Hitler Bust Found in Cellar of French Senate

Senate of France Amphitheater. Jackintosh CC BY-SA 3.0
Senate of France Amphitheater. Jackintosh CC BY-SA 3.0

Until this week, few people knew about the bust of a famous world leader that was hidden beneath the French senate in the Luxembourg Palace. In the basement was a bust of Nazi leader Adolf Hitler.

Le Monde newspaper discovered the bust after an investigation. Along with the bust, they found a 3 meter by 2 meter (10 feet by 6.5 feet) Nazi flag and some documents left from the Occupation.

During World War II, the palace had been used as the headquarters for the German Luftwaffe air force. A reporter for the newspaper, Olivier Faye, heard a rumor that the bust that had been displayed during the Occupation had been hidden in the basement ever since.

When Faye couldn’t get an official answer from government officials, he went to the Senate’s chief architect, Damien Déchelette. Déchelette replied by asking how he had found out about it.

There’s no clear answer as to how the flag and the bust got deposited in the basement but a look at the history yields some clues.

In August 1944, the German army surrendered to the Allies and Resistance fighters.

As the Nazis fled the building, they left it in disarray they destroyed as much as they could.  The liberators took as much as they could as spoils while they celebrated their freedom from Nazi rule. The black market for Nazi flags and other items became red hot and continues to be flourishing today.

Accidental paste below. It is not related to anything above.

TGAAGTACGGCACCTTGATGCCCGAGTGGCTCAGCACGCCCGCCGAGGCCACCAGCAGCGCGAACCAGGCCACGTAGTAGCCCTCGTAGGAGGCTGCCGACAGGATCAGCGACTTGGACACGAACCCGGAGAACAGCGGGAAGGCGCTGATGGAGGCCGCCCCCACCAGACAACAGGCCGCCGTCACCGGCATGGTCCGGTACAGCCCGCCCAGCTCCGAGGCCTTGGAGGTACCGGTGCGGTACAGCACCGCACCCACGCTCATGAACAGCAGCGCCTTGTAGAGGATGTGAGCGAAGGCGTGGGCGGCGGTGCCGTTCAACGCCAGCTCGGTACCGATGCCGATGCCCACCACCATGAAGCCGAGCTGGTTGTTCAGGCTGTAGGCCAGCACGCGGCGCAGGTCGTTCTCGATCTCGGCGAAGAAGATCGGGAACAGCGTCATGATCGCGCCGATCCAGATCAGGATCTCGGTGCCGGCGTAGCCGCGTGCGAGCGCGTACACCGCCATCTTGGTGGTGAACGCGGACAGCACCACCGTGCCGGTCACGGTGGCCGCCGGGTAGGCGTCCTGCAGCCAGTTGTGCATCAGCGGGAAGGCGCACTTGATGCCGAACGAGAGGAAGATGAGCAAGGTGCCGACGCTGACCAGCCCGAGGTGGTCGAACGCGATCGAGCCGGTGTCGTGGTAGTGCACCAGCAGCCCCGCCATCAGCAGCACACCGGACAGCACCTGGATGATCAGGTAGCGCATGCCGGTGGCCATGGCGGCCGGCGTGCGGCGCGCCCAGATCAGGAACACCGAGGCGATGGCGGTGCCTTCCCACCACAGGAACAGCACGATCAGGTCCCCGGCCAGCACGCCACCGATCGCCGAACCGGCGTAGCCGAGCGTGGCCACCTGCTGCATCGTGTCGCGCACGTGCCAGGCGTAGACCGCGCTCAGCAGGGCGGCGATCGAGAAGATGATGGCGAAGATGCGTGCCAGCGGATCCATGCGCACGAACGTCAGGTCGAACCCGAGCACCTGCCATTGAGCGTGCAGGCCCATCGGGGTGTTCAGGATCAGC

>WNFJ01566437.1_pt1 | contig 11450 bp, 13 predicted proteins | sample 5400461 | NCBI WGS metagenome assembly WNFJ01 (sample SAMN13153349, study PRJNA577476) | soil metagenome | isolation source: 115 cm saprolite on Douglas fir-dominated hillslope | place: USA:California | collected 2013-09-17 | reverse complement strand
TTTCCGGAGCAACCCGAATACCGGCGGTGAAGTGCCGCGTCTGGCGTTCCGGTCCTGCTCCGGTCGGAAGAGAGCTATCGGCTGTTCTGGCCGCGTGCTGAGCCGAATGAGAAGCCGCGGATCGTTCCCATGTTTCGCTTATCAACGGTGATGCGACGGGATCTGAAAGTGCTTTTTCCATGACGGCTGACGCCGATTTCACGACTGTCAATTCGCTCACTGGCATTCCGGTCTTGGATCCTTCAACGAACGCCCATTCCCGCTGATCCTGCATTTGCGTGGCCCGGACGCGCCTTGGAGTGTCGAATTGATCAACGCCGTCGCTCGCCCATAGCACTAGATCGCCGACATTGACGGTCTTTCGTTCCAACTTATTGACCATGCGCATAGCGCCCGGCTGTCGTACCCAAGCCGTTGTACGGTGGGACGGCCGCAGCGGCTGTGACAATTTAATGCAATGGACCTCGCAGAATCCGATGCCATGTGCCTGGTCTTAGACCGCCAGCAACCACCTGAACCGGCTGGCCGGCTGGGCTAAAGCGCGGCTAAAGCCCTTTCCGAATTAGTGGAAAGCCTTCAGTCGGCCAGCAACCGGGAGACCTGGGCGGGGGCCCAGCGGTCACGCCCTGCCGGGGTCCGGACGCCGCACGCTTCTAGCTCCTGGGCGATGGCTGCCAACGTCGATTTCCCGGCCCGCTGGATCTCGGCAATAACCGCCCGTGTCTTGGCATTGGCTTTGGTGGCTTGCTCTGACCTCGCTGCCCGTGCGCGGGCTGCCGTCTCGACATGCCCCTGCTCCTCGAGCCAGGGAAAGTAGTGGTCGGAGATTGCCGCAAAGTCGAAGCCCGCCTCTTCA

During the commotion, the bust and flag were moved to the basement by someone and hidden. Their existence was only shared with a small number of people throughout the decades following the war.

Meanwhile, the palace returned to its previous role of hosting the Senate.

Adjoining the palace is the Petit Luxembourg. The building is used as the residence of the Senate president and was the home of the German air force commander, Hugo Sperrle, during the Occupation. It, too, has its own secret left over from the war.

Though not as closely guarded as the secret Nazi items under the Senate, there is a bunker under the gardens of Petit Luxembourg that was built as an air raid shelter for the politicians. It was used by the Germans as either an office or storage.

The bunker contains a pedal-powered battery charger for use during blackouts, rubber suits to protect against gas attacks and a radio set from the war. There are also two items left by the Germans, a box with a breathing apparatus and a gas-powered lamp.

Due to the investigation by Le Monde, the Senate provided a listing of all the German items it still possesses. This list contains many documents left by the Germans and furniture items that are embossed with the Third Reich’s eagle symbol.

The problem now is what is the government to do with all of these items.

The president of the Senate has ordered an investigation to find a home for the items. A prime candidate is the new Museum of the Liberation at Place Denfert-Rochereau in Paris. Currently, the main attraction at the museum is the bunker that server as the headquarters for the chief of the Resistance, Henri Rol-Tanguy.

Selling the items is probably out of the question. In 2014, a French auction house had to cancel a sale of approximately 40 items that had been recovered from Hitler’s Bavarian home which included Goering’s passport and a wooden chest engraved with swastikas that had been owned by Hitler.

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Jewish groups and the French Culture Minister joined forces to denounce the sale. CRIF, the best known of the French Jewish groups issued a statement at the time that said the sale harmed “the memory of victims of Nazi barbarity.”

Ian Harvey

Ian Harvey is one of the authors writing for WAR HISTORY ONLINE